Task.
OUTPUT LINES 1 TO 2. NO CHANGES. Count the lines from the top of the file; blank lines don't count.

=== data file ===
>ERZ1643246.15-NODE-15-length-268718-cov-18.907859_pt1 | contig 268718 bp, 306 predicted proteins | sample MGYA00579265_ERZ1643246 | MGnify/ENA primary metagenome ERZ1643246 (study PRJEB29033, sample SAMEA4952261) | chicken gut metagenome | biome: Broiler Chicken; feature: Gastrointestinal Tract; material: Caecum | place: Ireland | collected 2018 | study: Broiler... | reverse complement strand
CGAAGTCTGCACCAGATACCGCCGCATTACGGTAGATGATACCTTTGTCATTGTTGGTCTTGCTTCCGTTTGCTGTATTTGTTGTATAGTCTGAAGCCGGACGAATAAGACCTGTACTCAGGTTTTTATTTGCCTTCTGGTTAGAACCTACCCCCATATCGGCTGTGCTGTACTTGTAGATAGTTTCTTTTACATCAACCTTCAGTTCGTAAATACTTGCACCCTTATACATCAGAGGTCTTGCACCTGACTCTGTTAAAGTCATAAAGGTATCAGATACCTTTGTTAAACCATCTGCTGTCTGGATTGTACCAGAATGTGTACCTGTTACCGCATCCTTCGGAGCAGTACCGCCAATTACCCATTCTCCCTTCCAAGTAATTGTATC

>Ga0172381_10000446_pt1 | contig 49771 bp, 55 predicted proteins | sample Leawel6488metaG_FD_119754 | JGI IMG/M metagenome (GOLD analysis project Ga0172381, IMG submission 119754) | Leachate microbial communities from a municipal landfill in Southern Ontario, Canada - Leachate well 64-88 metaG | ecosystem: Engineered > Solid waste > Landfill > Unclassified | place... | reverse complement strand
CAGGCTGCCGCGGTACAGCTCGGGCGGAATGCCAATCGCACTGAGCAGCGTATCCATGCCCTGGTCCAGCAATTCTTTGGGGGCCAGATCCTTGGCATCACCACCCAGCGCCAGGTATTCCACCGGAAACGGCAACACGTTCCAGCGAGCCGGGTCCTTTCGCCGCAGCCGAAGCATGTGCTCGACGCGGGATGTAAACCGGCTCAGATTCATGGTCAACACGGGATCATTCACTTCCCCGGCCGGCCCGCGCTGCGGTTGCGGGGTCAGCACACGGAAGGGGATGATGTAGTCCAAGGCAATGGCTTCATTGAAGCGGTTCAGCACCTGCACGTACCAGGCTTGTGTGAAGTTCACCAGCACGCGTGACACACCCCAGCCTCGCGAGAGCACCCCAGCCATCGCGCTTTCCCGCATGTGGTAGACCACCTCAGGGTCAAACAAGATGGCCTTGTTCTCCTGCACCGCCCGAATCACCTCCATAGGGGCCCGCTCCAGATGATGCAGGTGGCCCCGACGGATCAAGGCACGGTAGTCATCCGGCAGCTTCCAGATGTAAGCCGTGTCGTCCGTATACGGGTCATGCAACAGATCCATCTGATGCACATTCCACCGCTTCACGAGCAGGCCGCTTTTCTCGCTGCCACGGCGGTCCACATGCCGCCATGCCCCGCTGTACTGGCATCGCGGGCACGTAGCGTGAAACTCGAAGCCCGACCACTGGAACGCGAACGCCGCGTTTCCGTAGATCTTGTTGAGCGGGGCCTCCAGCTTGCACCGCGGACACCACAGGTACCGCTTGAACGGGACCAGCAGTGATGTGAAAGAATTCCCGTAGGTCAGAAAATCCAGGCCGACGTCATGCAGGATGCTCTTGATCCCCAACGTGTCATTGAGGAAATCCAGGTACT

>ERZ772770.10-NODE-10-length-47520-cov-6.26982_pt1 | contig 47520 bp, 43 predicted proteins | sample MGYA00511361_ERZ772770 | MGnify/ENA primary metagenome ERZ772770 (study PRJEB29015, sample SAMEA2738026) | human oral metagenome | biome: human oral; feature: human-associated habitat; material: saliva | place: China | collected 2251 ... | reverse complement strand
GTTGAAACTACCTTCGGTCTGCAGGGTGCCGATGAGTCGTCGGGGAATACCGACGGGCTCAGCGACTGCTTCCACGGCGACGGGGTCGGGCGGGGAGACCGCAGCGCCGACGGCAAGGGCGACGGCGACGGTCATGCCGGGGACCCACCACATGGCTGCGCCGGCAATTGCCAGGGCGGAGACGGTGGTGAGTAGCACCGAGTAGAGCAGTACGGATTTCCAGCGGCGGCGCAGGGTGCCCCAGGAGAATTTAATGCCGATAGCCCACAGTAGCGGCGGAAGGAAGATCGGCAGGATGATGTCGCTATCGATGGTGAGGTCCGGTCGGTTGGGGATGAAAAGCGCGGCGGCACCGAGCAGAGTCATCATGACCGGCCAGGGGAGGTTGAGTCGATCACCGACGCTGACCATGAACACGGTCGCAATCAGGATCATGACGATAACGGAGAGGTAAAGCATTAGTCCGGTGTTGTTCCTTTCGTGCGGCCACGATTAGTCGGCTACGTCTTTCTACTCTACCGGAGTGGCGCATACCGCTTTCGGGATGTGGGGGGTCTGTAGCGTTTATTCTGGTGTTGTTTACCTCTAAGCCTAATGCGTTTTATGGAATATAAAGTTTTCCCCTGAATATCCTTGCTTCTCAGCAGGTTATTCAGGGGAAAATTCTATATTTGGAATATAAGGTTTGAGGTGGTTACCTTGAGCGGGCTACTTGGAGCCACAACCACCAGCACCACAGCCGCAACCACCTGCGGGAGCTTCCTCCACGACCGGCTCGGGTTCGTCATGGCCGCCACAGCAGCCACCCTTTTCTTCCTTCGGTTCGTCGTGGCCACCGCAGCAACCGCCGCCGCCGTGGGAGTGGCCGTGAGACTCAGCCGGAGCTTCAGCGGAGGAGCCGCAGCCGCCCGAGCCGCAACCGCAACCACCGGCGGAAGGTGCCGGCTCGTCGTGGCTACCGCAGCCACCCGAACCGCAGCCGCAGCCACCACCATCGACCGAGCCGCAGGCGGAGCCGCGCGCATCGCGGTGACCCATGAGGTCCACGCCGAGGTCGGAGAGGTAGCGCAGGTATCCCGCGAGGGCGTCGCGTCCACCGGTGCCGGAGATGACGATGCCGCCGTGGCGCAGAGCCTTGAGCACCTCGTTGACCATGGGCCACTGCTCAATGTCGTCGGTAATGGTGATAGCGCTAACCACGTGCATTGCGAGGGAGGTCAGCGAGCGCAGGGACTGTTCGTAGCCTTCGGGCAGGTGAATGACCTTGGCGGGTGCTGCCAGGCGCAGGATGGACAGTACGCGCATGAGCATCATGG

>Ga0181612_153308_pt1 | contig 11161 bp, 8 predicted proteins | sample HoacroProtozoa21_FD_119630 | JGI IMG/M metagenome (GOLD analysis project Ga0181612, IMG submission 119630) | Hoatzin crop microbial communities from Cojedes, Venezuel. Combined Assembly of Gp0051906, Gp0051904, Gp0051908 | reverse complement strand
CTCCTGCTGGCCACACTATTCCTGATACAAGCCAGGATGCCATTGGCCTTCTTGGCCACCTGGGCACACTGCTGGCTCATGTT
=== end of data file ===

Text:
>ERZ1643246.15-NODE-15-length-268718-cov-18.907859_pt1 | contig 268718 bp, 306 predicted proteins | sample MGYA00579265_ERZ1643246 | MGnify/ENA primary metagenome ERZ1643246 (study PRJEB29033, sample SAMEA4952261) | chicken gut metagenome | biome: Broiler Chicken; feature: Gastrointestinal Tract; material: Caecum | place: Ireland | collected 2018 | study: Broiler... | reverse complement strand
CGAAGTCTGCACCAGATACCGCCGCATTACGGTAGATGATACCTTTGTCATTGTTGGTCTTGCTTCCGTTTGCTGTATTTGTTGTATAGTCTGAAGCCGGACGAATAAGACCTGTACTCAGGTTTTTATTTGCCTTCTGGTTAGAACCTACCCCCATATCGGCTGTGCTGTACTTGTAGATAGTTTCTTTTACATCAACCTTCAGTTCGTAAATACTTGCACCCTTATACATCAGAGGTCTTGCACCTGACTCTGTTAAAGTCATAAAGGTATCAGATACCTTTGTTAAACCATCTGCTGTCTGGATTGTACCAGAATGTGTACCTGTTACCGCATCCTTCGGAGCAGTACCGCCAATTACCCATTCTCCCTTCCAAGTAATTGTATC